Sit down, turn on your web cam, call up the url and hit next. A stranger appears on the screen. If you like what you see, start typing; if not, hit next and get someone new. That’s Chatroulette. One of the earliest reviews of the site said of the then-new chat concept , “Of course, this means you’re going to see some X-rated stuff — this is not a site for minors, or for the squeamish.“ That’s what you’ll read in most of the Chatroulette App Reviews assembled here, but there are a couple of exceptions that shine another light on the popular chat hub.
We love to chat. That explains the explosive growth of social media apps like Kik Messenger, WhatsApp, WeChat, and others. We also love to look at pictures, as the popularity of sites like SnapChat and Instagram can attest. When we put the two together, it’s almost certain to be a hit.
Chatroulette in My Home
It was early 2010 when my son, then a senior in high school, stumbled upon Chatroulette one quiet evening. Knowing how I enjoy talking with people, he told me about it, thinking I’d find it fun. He didn’t know I’m extremely webcam shy, especially with strangers. I didn’t do it, of course, but I recall clearly how it was one of his favorite things to do for a while. On weekends, he would sit on Chatroulette for hours just waiting to see who popped up next. He met people from all over the USA and several from other countries. I asked if he met anyone that made a particular impression; he recalls one girl that he met on Chatroulette, exchanged information with so they could chat again, and they did a few times, but that was it.
You do meet odd people on Chatroulette. He and two of his friends would often be among them. They’d put on Star Trek TNG shirts (he had one of each color) and then sit together, greeting each new chat with an offer to answer any questions the new stranger might have about the Federation and its missions. That’s the sort of odd thing people used to do on Chatroulette.
Chatroulette was launched in late 2009, so he was experimenting with it shortly after its launch. It was an interesting place to be and a fun thing to do. He did not run into what is most commonly reported today. In fact, after reading the reviews as background for this article, I asked my son if he saw any of that when he used the site. He’s all grown up now so has no reason to lie, and he still says that he only saw one or two of anything like that in all the months he was playing Chatroulette.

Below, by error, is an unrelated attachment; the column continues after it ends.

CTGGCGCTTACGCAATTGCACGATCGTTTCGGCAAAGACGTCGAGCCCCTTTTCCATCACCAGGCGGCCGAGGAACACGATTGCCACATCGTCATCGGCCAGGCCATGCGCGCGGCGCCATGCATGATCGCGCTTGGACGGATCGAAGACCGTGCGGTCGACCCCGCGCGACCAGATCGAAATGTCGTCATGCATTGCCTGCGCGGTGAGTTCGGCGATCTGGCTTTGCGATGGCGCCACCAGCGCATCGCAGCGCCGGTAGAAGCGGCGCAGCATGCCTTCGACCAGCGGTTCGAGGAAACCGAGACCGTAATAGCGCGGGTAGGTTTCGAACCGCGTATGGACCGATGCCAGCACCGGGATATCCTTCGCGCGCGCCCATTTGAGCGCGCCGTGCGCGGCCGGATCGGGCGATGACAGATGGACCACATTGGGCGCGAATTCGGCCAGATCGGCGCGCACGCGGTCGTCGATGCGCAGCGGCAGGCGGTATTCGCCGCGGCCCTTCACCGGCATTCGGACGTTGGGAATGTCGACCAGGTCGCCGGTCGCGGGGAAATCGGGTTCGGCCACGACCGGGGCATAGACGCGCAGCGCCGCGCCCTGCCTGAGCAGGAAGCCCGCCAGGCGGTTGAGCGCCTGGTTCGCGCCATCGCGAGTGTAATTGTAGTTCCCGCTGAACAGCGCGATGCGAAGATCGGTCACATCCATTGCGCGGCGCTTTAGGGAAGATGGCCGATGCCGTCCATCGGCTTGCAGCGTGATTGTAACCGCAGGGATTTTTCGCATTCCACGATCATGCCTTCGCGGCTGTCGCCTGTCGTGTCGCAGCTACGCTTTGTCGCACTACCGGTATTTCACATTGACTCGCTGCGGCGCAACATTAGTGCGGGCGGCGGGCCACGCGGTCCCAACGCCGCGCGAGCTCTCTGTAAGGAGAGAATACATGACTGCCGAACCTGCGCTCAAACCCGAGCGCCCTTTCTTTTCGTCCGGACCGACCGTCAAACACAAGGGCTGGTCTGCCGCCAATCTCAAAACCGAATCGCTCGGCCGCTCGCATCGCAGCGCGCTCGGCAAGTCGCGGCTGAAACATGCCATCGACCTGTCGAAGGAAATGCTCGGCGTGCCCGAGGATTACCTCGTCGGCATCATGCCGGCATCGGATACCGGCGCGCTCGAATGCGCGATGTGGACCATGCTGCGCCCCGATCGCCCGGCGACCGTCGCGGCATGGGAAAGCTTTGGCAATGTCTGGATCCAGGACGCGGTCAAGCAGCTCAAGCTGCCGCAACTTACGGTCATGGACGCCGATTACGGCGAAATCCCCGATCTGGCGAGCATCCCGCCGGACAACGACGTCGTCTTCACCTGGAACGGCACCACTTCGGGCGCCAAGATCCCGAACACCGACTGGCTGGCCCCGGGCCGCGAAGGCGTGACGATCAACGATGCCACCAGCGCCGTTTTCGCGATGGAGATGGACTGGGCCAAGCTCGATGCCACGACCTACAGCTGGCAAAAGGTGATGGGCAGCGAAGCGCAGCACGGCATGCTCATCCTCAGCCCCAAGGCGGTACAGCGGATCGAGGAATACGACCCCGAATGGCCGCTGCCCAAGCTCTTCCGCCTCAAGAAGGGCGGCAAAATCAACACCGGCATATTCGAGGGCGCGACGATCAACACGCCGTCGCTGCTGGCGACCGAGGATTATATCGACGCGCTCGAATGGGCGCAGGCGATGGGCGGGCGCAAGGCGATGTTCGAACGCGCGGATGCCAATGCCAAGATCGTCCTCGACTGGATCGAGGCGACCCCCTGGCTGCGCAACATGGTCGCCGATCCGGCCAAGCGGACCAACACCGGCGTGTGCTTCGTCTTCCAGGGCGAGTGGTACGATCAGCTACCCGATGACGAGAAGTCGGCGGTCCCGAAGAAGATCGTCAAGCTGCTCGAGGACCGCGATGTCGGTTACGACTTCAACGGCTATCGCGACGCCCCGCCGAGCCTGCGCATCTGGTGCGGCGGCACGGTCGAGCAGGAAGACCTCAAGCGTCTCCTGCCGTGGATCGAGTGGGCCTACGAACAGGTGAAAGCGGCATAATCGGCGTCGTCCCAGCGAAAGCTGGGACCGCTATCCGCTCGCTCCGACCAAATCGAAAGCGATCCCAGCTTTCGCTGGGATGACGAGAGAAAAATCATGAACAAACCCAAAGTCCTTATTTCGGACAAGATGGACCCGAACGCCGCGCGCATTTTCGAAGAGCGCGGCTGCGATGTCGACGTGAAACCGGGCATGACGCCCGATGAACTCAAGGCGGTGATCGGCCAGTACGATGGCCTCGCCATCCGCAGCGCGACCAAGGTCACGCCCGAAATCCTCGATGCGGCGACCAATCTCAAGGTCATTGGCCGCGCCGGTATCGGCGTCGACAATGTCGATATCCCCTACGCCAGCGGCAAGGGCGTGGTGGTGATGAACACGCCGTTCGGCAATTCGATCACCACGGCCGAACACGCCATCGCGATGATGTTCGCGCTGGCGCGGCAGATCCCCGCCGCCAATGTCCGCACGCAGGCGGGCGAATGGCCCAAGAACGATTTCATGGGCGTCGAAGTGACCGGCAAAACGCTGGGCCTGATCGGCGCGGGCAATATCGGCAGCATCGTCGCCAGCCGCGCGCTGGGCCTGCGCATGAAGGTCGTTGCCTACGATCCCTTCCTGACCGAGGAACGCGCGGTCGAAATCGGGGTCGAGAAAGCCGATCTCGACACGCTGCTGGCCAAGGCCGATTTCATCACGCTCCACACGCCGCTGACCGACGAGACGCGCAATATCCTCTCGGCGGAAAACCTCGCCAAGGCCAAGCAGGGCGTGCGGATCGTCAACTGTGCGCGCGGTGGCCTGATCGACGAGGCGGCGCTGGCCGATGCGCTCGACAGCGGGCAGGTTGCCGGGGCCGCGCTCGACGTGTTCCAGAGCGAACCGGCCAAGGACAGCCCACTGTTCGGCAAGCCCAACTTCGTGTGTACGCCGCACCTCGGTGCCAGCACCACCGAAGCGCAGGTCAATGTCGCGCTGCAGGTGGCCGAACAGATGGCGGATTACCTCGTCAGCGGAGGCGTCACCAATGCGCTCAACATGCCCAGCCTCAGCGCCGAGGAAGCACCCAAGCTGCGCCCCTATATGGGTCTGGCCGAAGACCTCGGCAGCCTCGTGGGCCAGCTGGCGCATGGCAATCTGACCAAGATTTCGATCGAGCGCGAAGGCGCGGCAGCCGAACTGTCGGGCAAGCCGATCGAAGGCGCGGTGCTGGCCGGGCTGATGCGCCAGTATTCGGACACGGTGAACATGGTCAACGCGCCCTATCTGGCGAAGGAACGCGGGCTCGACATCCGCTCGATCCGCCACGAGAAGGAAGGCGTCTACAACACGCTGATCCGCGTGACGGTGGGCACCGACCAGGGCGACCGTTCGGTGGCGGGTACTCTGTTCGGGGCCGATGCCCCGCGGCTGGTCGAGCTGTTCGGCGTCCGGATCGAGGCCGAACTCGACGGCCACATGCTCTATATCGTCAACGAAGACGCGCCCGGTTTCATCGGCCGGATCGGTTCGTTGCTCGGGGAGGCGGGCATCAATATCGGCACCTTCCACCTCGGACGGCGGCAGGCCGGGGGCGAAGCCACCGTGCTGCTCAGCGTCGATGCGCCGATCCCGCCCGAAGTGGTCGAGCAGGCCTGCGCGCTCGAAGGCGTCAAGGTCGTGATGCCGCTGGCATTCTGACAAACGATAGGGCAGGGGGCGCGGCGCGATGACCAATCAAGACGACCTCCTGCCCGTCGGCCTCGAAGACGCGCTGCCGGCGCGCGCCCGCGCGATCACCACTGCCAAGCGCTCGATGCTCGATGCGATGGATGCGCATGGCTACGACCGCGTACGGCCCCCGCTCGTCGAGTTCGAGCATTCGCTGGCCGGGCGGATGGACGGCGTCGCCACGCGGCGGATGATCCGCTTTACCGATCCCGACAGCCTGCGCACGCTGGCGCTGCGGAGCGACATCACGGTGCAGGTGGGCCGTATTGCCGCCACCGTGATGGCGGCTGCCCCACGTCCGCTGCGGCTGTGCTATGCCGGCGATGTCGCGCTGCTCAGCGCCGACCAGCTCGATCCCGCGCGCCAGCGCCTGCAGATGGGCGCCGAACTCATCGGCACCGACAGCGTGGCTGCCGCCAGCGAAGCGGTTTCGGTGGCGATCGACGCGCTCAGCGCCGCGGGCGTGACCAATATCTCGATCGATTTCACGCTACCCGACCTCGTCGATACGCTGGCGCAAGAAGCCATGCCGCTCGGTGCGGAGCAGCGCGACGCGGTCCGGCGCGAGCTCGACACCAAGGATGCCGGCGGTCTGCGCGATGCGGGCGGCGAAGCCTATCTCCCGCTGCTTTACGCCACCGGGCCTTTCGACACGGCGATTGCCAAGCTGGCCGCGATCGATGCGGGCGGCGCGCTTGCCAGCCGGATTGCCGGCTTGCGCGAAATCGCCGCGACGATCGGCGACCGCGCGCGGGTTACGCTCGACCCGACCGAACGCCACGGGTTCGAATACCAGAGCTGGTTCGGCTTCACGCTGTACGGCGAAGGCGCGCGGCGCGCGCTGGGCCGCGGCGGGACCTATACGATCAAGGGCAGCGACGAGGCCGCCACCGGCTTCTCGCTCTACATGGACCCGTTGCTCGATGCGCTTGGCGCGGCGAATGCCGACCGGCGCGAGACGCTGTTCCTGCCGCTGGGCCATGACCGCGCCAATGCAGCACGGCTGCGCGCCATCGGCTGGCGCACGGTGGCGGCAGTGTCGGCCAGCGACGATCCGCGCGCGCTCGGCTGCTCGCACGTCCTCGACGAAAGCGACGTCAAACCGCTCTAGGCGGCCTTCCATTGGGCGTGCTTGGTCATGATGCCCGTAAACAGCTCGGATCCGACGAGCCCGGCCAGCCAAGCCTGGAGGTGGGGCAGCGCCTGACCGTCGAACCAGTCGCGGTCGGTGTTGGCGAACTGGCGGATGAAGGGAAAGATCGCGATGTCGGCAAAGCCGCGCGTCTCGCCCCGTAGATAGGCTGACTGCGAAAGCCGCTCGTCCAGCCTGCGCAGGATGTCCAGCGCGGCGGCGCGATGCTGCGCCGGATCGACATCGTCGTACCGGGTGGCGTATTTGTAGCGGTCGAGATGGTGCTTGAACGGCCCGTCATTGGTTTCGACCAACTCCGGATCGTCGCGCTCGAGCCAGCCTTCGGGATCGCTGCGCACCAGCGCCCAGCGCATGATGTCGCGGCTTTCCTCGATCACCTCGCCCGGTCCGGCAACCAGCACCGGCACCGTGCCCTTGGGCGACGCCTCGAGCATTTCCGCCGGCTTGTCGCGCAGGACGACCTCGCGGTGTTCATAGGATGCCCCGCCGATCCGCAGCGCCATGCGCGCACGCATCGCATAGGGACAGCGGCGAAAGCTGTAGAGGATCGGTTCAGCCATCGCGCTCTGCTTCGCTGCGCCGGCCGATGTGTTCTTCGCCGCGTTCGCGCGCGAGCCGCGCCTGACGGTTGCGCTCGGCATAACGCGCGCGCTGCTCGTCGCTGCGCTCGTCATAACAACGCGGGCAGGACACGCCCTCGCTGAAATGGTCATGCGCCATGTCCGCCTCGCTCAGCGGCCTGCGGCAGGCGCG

He added that he thinks it’s a shame if what the reviews and reports say are true because he has always remembered the site and his time on it as a fond memory of his well-spent youth. You’ll have to go with me through the reviews and decide for yourself if the bad side of Chatroulette is exaggerated — for we know people report bad experiences and complaints far more than they do happy times and praise — or if the criticism is justified.
What the reviews and reports say is coming up soon, but first a little background on Chatroulette.
Chatroulette is the brainchild of Andrey Ternovsky, who came up with the idea at the tender age of 17, while still a high school student and living with his parents in Moscow, Russia. He built the site on an old computer and had 20 users at first. That number doubled every day (on word of mouth alone) to the point that Ternovsky had to adjust the code to accommodate the users.
The site was officially launched in the latter part of 2009 with about 500 users in November of that year. A month later, Chatroulette had grown to 50,000 users. With a mention on Good Morning America and articles in the New York Times and elsewhere, by March 2010 the site had an estimated 1.5 million users.
When we hear the name, Chatroulette, we probably think of the roulette wheel or a slot machine where you spin to win. That’s not where the name comes from. As the story goes, Ternovsky got his inspiration for the Chatroulette concept from the movie The Deer Hunter, which shows American soldiers as Vietnam War POWs being forced to play Russian Roulette. You probably know that in Russian Roulette, you’re spinning more to not lose than you are spinning to win. And it appears, if we rely on the tone of most reviews, that this is exactly what the Chatroulette ‘game’ is.
Reviews in the Press
We’ll start with the first press the site received in early 2010, shortly after its launch in late 2009.
A February 2010 article in the New York Times describes one reporter’s experience on. Nick Bilton writes:
In its simplest form, the site does exactly what its name says — it pulls you into a game of roulette. I used the service for the first time a few weeks ago, and I found it both enthralling and distasteful, yet I kept going back for more.
In another February 2010 article, staff at The Week writes:
It is, in short, totally inappropriate for younger users or even the remotely squeamish.
Another item from February 2010 comes from Wired’s article, 5 Reasons Why Chatroulette Is Addictive and Worth a Try, where Katie Baker writes:
In the wake of dubious Facebook privacy settings and Google Buzz, Chatroulette is a refreshing return to the days of the IRC and old-school AOL chat rooms. Of course, this means you’re going to see some X-rated stuff — this is not a site for minors, or for the squeamish.
I speak from experience: Chatroulette is fun, and definitely worth a try.
As it was originally conceived and launched, Chatroulette was indeed a return to the wild, wild web – unknown, uncensored, unsafe. You didn’t let your youngster online much back in the days of “IRC and old-school AOL” that Baker recalls favorably. You let them on the computer, encouraged them to learn how to use it, but you did not let them online unless you were right there beside them. When it comes to Chatroulette, users under the age of 18 are not allowed, period.